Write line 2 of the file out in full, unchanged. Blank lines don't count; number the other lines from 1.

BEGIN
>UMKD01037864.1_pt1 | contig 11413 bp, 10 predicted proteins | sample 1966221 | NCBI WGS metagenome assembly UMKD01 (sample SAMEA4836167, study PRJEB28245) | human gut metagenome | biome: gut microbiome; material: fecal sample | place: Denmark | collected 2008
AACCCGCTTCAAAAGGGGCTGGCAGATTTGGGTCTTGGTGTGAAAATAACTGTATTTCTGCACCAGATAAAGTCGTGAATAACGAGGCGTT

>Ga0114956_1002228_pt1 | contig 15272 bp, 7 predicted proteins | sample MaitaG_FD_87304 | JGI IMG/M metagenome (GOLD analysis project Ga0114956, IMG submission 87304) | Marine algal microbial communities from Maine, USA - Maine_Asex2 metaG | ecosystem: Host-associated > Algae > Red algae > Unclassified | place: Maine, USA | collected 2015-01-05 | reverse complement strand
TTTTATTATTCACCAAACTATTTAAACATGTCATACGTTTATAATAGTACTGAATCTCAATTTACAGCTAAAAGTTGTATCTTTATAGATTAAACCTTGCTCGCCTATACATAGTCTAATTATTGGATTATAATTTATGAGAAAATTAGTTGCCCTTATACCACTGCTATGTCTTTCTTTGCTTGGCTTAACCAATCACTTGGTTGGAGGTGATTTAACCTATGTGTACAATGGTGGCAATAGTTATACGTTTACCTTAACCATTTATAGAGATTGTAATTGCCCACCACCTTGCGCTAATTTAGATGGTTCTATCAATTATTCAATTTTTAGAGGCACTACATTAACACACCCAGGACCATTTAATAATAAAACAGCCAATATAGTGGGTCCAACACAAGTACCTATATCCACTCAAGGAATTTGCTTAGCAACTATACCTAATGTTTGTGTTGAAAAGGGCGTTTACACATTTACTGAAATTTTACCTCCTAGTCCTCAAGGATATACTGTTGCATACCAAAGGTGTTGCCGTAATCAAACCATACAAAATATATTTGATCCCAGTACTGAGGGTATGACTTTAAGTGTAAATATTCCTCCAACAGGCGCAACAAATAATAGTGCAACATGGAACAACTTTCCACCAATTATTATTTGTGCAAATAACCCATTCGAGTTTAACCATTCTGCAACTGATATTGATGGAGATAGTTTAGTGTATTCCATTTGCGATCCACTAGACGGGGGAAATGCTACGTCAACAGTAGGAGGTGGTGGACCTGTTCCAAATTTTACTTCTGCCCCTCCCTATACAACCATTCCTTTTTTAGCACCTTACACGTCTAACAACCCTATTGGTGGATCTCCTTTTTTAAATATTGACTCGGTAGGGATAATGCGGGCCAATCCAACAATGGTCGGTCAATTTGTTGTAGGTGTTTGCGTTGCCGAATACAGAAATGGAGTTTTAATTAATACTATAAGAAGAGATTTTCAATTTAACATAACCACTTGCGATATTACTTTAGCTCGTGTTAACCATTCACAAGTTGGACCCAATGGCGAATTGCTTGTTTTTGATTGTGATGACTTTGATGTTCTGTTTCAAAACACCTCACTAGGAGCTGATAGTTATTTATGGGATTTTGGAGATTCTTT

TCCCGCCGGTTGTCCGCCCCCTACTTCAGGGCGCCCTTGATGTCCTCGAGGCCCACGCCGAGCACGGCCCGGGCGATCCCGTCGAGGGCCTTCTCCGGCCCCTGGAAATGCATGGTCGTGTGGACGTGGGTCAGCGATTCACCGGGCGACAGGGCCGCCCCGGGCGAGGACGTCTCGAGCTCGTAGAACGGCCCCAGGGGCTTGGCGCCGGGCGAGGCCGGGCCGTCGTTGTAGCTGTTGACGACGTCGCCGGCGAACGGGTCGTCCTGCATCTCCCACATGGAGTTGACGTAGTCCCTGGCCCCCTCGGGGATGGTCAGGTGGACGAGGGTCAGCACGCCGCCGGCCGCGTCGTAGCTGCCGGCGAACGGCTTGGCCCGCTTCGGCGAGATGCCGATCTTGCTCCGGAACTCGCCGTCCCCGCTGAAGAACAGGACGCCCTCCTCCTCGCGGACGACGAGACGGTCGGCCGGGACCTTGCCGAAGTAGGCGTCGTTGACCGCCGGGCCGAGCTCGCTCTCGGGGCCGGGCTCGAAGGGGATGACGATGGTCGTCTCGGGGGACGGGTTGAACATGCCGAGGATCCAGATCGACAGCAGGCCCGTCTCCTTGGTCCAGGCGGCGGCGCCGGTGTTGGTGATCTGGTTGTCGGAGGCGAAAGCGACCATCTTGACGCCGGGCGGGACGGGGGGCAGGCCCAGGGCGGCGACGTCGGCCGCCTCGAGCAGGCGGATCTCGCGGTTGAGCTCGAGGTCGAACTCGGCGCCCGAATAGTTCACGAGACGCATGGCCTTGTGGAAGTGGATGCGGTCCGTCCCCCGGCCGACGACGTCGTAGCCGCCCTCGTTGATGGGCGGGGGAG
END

AACCCGCTTCAAAAGGGGCTGGCAGATTTGGGTCTTGGTGTGAAAATAACTGTATTTCTGCACCAGATAAAGTCGTGAATAACGAGGCGTT